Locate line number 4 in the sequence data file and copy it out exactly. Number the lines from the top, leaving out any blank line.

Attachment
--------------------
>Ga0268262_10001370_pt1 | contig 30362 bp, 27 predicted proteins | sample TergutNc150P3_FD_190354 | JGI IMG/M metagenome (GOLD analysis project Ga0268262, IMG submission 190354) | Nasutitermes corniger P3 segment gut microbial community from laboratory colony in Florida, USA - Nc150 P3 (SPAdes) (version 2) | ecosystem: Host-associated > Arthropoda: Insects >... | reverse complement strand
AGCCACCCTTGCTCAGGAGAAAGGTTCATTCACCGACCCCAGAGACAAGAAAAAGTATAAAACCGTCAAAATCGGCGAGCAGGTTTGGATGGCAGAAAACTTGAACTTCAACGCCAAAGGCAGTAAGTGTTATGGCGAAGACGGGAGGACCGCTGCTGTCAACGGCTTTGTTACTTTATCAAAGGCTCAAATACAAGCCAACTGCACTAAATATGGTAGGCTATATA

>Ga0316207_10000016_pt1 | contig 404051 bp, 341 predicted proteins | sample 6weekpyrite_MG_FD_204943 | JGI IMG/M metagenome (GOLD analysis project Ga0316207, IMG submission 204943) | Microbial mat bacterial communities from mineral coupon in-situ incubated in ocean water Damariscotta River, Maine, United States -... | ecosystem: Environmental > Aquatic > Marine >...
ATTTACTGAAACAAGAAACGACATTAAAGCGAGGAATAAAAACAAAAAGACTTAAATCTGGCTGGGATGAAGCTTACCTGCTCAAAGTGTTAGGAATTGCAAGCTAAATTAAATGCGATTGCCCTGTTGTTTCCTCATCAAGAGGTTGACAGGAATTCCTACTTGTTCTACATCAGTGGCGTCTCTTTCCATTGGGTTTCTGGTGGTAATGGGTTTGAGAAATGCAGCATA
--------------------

ATTTACTGAAACAAGAAACGACATTAAAGCGAGGAATAAAAACAAAAAGACTTAAATCTGGCTGGGATGAAGCTTACCTGCTCAAAGTGTTAGGAATTGCAAGCTAAATTAAATGCGATTGCCCTGTTGTTTCCTCATCAAGAGGTTGACAGGAATTCCTACTTGTTCTACATCAGTGGCGTCTCTTTCCATTGGGTTTCTGGTGGTAATGGGTTTGAGAAATGCAGCATA